My question involves an auto with a disabled placard being towed for not being parked in a visitors slot at an apartment complex in Roseville, CA. Here are the facts: I am a retired disabled veteran. I live in an apartment complex that is a gated community and the residents are issued parking decals to display on their autos. There are open (unmarked) parking slots, some disabled slots and specially marked visitors parking slots throughout the premises. Each resident also has a detached garage.
On the day in question, my regular auto was in the shop for repairs and I was driving a "loaner" auto from the dealership. For obvious reasons, the "loaner" auto did not have an apartment parking decal affixed but I did have a disabled placard visibily displayed in the windshield, hanging from the mirror. The apartment management has a rule that says if you do not have a resident decal, you must park in a designated, specially marked visitors slot. I did not do this because I believed the disabled placard authorized me to park in a non-visitors slot. Moreover the disabled parking slot in front of my apartment where I normally park, was blocked by a contractors truck which, incidentally did not have a disabled placard on display. The contractor truck actually was parked perpendicular across four parking slots, two of which were for disabled individuals, thereby effectively eliminating the availability of two disabled slots. I chose to not park in my garage because of my disability and did not want to have to walk very far because I had groceries and other things to carry.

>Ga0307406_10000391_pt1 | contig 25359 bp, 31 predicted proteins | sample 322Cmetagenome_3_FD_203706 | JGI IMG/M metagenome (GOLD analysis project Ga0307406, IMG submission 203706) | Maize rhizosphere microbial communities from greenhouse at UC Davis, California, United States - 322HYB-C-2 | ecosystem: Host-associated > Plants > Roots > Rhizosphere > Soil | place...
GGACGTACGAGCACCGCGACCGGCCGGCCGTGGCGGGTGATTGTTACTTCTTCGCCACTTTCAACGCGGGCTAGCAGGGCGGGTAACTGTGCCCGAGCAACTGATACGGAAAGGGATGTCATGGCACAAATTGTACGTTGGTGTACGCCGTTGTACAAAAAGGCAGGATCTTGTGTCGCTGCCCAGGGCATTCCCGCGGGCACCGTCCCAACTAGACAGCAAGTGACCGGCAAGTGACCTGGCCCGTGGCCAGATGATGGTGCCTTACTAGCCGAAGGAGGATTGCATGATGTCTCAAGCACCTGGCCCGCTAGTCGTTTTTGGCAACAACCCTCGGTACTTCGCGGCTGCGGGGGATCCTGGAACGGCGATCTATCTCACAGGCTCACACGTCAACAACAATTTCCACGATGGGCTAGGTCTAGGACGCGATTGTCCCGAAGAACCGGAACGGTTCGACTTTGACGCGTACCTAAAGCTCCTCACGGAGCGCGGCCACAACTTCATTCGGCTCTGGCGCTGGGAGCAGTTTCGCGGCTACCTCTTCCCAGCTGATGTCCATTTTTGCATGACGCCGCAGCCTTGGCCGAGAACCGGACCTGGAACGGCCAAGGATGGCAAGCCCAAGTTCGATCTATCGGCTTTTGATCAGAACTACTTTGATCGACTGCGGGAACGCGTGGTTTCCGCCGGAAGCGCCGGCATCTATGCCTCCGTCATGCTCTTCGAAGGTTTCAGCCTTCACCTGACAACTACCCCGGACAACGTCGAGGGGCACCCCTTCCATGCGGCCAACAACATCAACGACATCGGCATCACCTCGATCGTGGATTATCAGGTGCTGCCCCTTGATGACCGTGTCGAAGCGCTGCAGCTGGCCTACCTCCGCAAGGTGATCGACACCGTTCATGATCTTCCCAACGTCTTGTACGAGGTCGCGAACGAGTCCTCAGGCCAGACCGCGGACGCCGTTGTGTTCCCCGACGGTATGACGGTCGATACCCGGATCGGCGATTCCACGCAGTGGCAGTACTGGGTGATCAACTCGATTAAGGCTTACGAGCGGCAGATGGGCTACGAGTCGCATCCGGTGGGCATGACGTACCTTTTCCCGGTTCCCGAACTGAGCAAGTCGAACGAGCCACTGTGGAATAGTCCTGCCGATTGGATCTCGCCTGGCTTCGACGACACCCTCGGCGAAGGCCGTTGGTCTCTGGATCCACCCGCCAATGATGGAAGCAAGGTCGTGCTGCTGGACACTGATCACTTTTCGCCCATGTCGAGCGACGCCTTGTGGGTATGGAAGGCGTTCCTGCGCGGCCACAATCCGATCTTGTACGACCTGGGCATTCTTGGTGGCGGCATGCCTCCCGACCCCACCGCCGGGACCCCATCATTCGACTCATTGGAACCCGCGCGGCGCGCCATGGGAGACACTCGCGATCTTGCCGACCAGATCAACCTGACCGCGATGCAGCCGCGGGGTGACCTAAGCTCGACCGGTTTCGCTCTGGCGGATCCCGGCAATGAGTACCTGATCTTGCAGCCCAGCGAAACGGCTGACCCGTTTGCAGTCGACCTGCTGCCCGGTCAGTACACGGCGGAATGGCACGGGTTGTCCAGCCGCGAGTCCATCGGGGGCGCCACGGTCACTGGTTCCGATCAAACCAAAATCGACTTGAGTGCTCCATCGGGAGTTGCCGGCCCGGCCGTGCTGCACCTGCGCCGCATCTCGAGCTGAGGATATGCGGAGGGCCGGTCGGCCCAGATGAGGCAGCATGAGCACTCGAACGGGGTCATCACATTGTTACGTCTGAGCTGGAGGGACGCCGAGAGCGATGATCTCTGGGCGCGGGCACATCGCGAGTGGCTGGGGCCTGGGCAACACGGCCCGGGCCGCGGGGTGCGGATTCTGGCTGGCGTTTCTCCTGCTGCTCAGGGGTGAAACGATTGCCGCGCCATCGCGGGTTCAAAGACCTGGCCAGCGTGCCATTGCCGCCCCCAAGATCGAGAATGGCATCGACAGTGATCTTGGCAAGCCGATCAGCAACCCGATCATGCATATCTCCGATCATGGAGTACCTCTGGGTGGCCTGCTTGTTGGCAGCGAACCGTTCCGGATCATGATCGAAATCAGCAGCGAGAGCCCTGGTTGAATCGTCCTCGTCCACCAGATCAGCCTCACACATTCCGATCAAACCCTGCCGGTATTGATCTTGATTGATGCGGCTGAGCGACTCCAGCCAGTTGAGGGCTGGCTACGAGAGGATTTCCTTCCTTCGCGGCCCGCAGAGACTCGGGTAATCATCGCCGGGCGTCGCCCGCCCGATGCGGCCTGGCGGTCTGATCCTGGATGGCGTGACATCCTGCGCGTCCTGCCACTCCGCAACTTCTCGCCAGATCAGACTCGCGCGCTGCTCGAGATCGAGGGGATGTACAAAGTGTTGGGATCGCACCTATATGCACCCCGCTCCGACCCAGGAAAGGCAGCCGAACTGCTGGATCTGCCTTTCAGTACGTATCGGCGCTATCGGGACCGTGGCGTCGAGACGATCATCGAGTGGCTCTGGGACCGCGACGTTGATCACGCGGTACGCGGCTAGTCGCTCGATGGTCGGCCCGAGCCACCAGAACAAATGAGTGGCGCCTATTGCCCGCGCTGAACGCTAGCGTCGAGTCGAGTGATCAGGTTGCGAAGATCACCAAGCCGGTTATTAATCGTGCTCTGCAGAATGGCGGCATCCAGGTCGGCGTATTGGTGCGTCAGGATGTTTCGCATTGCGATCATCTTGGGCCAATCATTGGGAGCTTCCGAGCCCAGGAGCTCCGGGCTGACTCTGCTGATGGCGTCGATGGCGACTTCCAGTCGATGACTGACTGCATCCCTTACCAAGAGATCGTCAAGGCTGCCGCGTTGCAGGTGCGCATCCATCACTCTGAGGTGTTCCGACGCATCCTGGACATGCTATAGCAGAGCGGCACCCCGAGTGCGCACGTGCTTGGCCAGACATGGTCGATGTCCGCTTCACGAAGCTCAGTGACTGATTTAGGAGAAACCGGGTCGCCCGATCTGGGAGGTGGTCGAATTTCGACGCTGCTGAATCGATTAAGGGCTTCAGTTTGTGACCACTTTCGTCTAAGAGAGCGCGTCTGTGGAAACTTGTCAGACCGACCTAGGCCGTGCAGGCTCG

The loaner vehicle was towed during the night and it cost me taxi fare and the impoundment fee to retrieve it. Total cost was $270.00. It is my belief that if one's auto has a disabled placard displayed, the operator is authorized to park in residential and business areas that ordinarily require a special decal or permit, without having one, because the disabled placard suffices. Can anyone confirm if this assumption is correct and if so, cite for me the ordinance or traffic code (chapter and verse) that supports this?
I have requested reimbursement from the Apartment Management but they have refused, stating that it was a legal tow because it was done on private property. I dont believe them and intend to take them to Small Claims Court. And even if they are correct, I think its abysmal that they would stoop to towing a disabled veterans auto that clearly had a disabled placard on display. Especially since I actually live there and was not a "visitor". But, I want to be sure my interpretation of the law supports my position. Can someone please confirm that I am correct or not?